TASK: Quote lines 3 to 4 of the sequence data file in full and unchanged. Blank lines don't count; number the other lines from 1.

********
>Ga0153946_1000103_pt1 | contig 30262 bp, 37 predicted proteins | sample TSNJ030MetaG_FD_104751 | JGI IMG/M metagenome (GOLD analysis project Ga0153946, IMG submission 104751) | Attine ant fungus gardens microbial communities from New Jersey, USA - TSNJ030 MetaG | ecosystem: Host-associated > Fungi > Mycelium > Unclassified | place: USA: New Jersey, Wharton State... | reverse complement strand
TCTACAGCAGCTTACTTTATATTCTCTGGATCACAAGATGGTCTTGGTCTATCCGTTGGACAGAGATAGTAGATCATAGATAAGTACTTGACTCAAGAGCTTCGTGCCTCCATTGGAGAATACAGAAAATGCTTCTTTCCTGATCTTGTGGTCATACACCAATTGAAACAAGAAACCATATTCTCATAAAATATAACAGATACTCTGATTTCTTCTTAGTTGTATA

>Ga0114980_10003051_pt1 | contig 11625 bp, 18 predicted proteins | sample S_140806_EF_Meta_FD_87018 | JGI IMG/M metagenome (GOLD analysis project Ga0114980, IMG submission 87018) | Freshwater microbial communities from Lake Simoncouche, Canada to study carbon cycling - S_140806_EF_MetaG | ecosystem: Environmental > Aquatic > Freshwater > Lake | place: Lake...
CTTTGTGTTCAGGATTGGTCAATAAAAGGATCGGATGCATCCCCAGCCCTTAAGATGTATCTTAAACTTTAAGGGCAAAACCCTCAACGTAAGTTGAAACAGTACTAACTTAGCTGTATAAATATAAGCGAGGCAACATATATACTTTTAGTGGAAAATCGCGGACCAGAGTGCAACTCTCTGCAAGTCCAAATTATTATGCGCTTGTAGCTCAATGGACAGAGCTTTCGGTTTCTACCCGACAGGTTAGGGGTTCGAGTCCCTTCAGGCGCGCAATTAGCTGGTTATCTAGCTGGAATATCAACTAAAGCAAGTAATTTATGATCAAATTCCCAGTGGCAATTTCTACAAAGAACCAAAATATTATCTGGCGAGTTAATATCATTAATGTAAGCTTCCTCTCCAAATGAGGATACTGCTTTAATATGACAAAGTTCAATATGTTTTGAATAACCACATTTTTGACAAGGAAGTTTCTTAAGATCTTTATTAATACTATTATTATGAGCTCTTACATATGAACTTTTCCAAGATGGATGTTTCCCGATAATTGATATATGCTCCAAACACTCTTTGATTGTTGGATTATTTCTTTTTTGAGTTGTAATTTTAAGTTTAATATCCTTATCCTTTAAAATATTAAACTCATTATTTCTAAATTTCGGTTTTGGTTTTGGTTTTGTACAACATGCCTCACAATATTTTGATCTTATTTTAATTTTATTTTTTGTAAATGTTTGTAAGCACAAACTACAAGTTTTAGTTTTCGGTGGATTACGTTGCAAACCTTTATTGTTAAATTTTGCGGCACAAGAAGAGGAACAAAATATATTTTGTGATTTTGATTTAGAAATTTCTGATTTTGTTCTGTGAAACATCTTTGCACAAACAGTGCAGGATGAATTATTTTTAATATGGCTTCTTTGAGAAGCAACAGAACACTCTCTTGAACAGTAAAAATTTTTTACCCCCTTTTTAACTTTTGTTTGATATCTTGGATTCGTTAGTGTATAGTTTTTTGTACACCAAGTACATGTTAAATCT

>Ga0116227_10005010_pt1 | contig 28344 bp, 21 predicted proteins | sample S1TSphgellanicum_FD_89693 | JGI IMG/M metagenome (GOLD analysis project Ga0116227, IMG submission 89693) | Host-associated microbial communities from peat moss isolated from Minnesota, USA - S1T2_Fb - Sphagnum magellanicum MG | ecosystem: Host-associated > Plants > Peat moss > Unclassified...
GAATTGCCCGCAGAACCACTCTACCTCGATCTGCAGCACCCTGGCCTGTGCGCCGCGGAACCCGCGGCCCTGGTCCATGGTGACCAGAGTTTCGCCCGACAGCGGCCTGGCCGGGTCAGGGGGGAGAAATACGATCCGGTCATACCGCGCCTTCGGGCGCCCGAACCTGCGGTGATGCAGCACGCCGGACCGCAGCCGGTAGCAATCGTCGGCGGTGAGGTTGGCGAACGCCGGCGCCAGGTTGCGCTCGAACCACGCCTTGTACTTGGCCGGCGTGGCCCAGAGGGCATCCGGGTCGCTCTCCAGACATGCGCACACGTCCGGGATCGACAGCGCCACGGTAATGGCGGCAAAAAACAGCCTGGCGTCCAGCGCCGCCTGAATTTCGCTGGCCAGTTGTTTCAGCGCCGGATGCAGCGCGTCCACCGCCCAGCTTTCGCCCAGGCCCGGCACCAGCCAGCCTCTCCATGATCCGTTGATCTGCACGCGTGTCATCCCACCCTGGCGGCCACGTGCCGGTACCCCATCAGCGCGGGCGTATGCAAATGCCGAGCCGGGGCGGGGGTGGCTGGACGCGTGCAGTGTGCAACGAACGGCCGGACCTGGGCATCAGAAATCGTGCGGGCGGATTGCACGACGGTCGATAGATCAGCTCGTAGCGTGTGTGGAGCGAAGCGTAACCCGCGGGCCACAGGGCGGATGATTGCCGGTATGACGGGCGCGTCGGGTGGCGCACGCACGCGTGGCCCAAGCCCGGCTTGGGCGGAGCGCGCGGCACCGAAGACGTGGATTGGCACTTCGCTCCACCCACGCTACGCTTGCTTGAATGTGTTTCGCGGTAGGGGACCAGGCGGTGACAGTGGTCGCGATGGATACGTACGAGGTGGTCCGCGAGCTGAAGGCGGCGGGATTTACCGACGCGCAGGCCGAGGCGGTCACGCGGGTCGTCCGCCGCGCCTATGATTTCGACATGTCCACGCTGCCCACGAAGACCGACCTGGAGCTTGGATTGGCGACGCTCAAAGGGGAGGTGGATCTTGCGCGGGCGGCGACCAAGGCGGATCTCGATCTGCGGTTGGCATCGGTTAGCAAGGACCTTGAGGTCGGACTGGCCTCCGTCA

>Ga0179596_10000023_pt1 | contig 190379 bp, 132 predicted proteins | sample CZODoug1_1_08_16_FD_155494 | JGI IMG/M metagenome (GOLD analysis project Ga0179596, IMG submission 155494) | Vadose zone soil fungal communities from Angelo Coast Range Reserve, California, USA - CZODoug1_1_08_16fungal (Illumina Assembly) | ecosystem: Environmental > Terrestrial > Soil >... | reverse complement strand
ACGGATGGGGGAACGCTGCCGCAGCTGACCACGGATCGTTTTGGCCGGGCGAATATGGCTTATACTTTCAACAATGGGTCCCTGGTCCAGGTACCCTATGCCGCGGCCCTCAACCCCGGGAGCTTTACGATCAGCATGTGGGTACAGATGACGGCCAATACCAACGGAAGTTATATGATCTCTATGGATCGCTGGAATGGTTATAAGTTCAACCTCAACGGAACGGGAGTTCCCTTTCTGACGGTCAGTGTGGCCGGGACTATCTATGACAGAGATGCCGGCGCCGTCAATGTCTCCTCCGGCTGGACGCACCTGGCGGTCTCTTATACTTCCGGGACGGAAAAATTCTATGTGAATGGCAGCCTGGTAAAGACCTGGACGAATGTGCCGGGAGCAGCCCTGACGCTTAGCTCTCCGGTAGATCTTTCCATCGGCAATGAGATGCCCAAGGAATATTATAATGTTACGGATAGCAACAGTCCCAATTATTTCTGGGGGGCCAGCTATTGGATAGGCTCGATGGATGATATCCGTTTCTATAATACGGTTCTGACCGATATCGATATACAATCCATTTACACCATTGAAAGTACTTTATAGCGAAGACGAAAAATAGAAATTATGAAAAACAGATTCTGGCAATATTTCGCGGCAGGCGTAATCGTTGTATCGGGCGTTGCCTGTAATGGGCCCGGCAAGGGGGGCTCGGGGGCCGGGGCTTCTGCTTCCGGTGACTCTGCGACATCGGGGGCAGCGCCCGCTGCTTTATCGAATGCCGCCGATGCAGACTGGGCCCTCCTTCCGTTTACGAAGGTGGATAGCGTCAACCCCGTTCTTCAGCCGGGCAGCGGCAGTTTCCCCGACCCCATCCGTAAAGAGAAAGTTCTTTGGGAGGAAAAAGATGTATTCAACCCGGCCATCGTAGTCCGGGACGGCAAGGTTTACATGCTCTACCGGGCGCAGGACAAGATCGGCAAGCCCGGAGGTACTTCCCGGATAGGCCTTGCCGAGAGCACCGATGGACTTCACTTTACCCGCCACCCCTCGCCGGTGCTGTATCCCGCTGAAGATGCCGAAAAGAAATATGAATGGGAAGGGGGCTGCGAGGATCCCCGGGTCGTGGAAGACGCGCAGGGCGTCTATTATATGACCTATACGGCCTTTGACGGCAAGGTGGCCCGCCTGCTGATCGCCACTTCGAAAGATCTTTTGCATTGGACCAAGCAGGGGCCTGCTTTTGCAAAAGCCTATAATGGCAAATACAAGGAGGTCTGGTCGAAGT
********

>Ga0114980_10003051_pt1 | contig 11625 bp, 18 predicted proteins | sample S_140806_EF_Meta_FD_87018 | JGI IMG/M metagenome (GOLD analysis project Ga0114980, IMG submission 87018) | Freshwater microbial communities from Lake Simoncouche, Canada to study carbon cycling - S_140806_EF_MetaG | ecosystem: Environmental > Aquatic > Freshwater > Lake | place: Lake...
CTTTGTGTTCAGGATTGGTCAATAAAAGGATCGGATGCATCCCCAGCCCTTAAGATGTATCTTAAACTTTAAGGGCAAAACCCTCAACGTAAGTTGAAACAGTACTAACTTAGCTGTATAAATATAAGCGAGGCAACATATATACTTTTAGTGGAAAATCGCGGACCAGAGTGCAACTCTCTGCAAGTCCAAATTATTATGCGCTTGTAGCTCAATGGACAGAGCTTTCGGTTTCTACCCGACAGGTTAGGGGTTCGAGTCCCTTCAGGCGCGCAATTAGCTGGTTATCTAGCTGGAATATCAACTAAAGCAAGTAATTTATGATCAAATTCCCAGTGGCAATTTCTACAAAGAACCAAAATATTATCTGGCGAGTTAATATCATTAATGTAAGCTTCCTCTCCAAATGAGGATACTGCTTTAATATGACAAAGTTCAATATGTTTTGAATAACCACATTTTTGACAAGGAAGTTTCTTAAGATCTTTATTAATACTATTATTATGAGCTCTTACATATGAACTTTTCCAAGATGGATGTTTCCCGATAATTGATATATGCTCCAAACACTCTTTGATTGTTGGATTATTTCTTTTTTGAGTTGTAATTTTAAGTTTAATATCCTTATCCTTTAAAATATTAAACTCATTATTTCTAAATTTCGGTTTTGGTTTTGGTTTTGTACAACATGCCTCACAATATTTTGATCTTATTTTAATTTTATTTTTTGTAAATGTTTGTAAGCACAAACTACAAGTTTTAGTTTTCGGTGGATTACGTTGCAAACCTTTATTGTTAAATTTTGCGGCACAAGAAGAGGAACAAAATATATTTTGTGATTTTGATTTAGAAATTTCTGATTTTGTTCTGTGAAACATCTTTGCACAAACAGTGCAGGATGAATTATTTTTAATATGGCTTCTTTGAGAAGCAACAGAACACTCTCTTGAACAGTAAAAATTTTTTACCCCCTTTTTAACTTTTGTTTGATATCTTGGATTCGTTAGTGTATAGTTTTTTGTACACCAAGTACATGTTAAATCT